Why They Matter
The most obvious benefits of a specialty clinic are for the students. By bringing in a cheerlebrity her athletes admired, Murphy says her students were hugely motivated and ready to attempt difficult moves they weren’t trying before Nowlin came around. At Cheer Factor, the “T.O.P.” clinic coaxed athletes out of their social comfort zone by mixing them on teams with advanced athletes from other gym locations and high schools. Specialty clinics geared at areas like stunts or jumps can also give athletes more aptitude in an area that may have previously been an individual weakness.

From a gym owner’s perspective, specialty clinics and master classes can set your program apart and generate buzz in the community. Depending on the type of event, you may be able to obtain media coverage and raise further awareness about your gym and its activities. At the very least, it’s a unique opportunity to attract new athletes and convert them into committed customers. Says Koenig, “Hosting specialty clinics or classes can also bring in non-gym members and allow them to see what your program is about.”

-Diana Bocco

The Cheerlebrity Phenomenon, Part 3

Under Pressure

Speaking of Justin Bieber, in many cases, social media tools like Twitter, Facebook, Tumblr, and Instagram have made (or at least aided) the careers of certain cheerlebrities. Gardner has more than 15,000 Twitter followers and Rule more than 16,000, while Nowlin has no less than three fake impersonators. But, Sykes emphasizes, with great social power comes great responsibility. Not only will fans be watching a cheerlebrity’s performance for any hint of a mistake, but the cheer public will be monitoring every tweet and every post for lapses in judgment or perceived flaws in character.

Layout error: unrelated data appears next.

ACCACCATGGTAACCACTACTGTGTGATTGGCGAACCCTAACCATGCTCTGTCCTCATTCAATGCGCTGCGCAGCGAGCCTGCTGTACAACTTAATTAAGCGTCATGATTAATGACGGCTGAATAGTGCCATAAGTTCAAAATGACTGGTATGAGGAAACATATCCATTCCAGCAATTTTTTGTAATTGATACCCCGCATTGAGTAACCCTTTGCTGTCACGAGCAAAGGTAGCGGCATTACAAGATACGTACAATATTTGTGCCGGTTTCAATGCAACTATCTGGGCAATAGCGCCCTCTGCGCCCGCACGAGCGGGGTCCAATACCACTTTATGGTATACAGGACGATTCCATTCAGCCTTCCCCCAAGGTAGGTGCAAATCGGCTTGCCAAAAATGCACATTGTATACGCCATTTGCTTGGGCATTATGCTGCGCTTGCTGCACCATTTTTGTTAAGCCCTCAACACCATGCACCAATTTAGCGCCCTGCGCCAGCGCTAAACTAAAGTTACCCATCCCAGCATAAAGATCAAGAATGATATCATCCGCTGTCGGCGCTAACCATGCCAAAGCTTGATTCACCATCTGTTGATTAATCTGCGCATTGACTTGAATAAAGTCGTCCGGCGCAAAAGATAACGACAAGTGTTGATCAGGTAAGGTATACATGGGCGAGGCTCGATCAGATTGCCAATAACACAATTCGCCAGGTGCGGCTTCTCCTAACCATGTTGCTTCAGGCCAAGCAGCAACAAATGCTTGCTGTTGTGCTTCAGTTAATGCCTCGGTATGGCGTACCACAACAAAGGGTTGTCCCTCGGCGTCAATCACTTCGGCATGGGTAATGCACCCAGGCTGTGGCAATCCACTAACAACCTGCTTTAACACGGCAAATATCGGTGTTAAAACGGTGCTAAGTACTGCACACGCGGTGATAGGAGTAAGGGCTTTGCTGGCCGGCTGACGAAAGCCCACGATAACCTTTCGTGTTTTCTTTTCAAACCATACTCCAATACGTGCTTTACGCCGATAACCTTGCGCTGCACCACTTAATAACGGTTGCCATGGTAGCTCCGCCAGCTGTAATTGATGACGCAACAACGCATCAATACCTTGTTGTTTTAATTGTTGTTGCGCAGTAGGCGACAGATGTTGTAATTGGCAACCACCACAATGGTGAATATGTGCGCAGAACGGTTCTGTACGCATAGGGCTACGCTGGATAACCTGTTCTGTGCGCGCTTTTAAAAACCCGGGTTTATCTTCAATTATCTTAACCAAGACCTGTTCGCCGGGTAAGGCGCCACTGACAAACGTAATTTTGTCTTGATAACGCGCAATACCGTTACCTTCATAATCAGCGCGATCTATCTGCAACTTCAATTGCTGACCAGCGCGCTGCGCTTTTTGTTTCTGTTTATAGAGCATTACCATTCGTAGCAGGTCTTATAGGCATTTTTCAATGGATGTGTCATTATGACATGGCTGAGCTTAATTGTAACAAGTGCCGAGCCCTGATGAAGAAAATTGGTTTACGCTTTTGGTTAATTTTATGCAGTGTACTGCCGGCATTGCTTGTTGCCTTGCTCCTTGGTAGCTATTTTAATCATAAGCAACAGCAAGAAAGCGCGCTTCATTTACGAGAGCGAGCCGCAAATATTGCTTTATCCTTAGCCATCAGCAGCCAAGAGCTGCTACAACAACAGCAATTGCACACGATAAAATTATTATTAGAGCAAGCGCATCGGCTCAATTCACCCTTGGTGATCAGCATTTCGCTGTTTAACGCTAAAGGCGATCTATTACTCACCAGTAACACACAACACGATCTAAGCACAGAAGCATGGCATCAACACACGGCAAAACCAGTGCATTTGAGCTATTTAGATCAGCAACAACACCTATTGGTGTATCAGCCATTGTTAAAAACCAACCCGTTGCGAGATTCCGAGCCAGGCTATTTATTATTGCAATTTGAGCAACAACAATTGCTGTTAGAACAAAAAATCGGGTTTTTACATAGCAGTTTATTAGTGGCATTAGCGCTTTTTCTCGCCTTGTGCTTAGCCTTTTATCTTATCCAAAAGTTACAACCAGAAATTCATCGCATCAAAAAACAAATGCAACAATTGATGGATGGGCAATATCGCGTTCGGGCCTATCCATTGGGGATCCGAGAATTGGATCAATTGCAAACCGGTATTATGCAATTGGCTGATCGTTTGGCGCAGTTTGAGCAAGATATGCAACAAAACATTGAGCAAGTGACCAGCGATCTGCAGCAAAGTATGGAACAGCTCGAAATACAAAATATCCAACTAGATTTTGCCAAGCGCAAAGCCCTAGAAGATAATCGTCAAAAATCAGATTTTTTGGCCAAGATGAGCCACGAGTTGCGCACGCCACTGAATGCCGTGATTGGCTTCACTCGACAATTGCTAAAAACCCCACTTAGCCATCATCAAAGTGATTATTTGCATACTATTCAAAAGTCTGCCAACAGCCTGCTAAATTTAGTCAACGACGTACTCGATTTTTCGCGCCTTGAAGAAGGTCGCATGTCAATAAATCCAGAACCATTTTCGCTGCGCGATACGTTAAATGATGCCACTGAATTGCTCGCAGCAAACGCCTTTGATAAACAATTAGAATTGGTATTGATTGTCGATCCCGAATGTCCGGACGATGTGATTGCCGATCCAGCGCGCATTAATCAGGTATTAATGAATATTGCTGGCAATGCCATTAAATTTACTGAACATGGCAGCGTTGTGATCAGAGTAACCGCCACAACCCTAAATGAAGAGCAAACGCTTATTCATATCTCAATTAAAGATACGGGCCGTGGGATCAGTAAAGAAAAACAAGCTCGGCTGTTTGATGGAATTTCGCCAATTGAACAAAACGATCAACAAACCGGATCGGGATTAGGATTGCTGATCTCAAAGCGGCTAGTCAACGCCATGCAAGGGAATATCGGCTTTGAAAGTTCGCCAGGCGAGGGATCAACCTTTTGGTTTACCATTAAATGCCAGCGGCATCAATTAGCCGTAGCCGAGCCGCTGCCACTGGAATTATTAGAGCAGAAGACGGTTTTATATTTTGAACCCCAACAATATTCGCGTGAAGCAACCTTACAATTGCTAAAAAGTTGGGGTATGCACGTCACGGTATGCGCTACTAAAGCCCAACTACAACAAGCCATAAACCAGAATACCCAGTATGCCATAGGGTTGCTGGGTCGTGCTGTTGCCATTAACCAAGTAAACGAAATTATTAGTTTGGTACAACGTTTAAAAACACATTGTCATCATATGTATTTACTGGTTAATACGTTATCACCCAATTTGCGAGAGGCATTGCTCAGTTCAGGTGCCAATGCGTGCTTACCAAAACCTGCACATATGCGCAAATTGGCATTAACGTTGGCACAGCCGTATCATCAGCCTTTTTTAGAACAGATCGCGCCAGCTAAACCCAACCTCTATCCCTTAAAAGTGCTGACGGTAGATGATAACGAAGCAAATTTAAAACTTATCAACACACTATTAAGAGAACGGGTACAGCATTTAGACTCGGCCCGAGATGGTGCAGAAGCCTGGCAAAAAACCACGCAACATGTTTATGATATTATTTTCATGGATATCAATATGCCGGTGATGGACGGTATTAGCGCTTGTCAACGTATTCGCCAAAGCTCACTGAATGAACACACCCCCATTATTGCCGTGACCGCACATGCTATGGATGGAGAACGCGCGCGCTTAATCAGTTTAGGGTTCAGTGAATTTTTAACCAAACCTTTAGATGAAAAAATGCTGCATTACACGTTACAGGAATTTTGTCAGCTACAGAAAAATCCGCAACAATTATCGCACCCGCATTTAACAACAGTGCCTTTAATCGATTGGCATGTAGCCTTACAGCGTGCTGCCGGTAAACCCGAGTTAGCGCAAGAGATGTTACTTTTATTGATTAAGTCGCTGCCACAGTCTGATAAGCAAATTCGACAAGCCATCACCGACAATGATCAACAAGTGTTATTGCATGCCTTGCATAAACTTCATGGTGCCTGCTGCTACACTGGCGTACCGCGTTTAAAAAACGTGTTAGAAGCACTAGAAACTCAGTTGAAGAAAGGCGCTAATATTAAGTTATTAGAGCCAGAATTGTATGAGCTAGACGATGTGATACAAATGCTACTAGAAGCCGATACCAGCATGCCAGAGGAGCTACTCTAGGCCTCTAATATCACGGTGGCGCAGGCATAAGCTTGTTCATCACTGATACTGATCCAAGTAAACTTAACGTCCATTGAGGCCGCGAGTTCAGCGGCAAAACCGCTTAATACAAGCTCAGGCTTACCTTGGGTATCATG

“You have to make sure that they understand that responsibility comes with their platform, meaning if we have a bad practice, they can’t go on Twitter and say, ‘I hate my coach,’ or ‘I hate cheer.’ You are a role model now,” says Sykes. “Even though they’re your feelings and you have a right to your own feelings, you have a responsibility now. The fleas come with the dogs.”

Gardner speaks cautiously yet diplomatically about social media: “Social media has been a huge part of becoming recognized in the cheer world, and I am thankful for its impact; however, I also see social media used as a weapon in our industry to tear down athletes, so to me it is a double-edged sword.”

Just cruising through Twitter reveals a not-so-nice underbelly of cheerleading fandom: One tweet from a user directed at Maddie read, “Maddie Gardner having a tv show…. #overrated #sorrynotsorry

Add that increased visibility to intense competition, and the mix could be detrimental if coaches don’t get involved, Pascale says.

“Considering how difficult the scoresheet is right now in making these kids do so much within two and a half minutes, I think good coaches try to alleviate that pressure by making these kids have more fun,” Pascale says. “If these cheerlebrities don’t succeed, the next morning, there is no fun for them. It’s agony. And I don’t think it’s fair. Does it make them tougher? I’m sure.”

Gardner herself seems to have lost some love for the “cheerlebrity” concept.

“Recently I have noticed many athletes trying to become ‘cheerlebrities’ and I feel as though it has become negative,” she said. “From my own experience, I discourage anyone from trying to become a cheerlebrity. I do not consider myself to even be one, and I do not think it is important to have a title. I became recognized in the sport because I loved what I did and I put all my heart and effort into it. I was not trying to become famous in the cheer world; I was just doing what I loved to do and was recognized because I expressed my true passion for cheerleading.”

Sykes, however, says he only sees the cheerlebrity phenomenon escalating. “I think it’s going to get bigger, because what I’ve seen in the past two or three years, it’s just like mainstream sports,” he says. “People who sell shoes, even events, they’re promoting these kids now because they know these kids have a following. It’s crazy. I can say something over Twitter, and when Whitney retweets it, I get 15 new followers within five minutes.”

Sarah Gardner, Maddie’s mother, sees both the positives and negatives inherent in cheerlebrity. “I don’t think there are any fantastic benefits to Maddie being in the spotlight, but she has met amazing people—some of whom will be instrumental in her future and some who will be lifelong friends,” Gardner shares. “She has learned to handle public criticism with grace and, as a result, become very ‘thick-skinned,’ and she’s developed a strong work ethic. In retrospect, there are some perks but not what one might imagine them to be.”

Jamie Beckman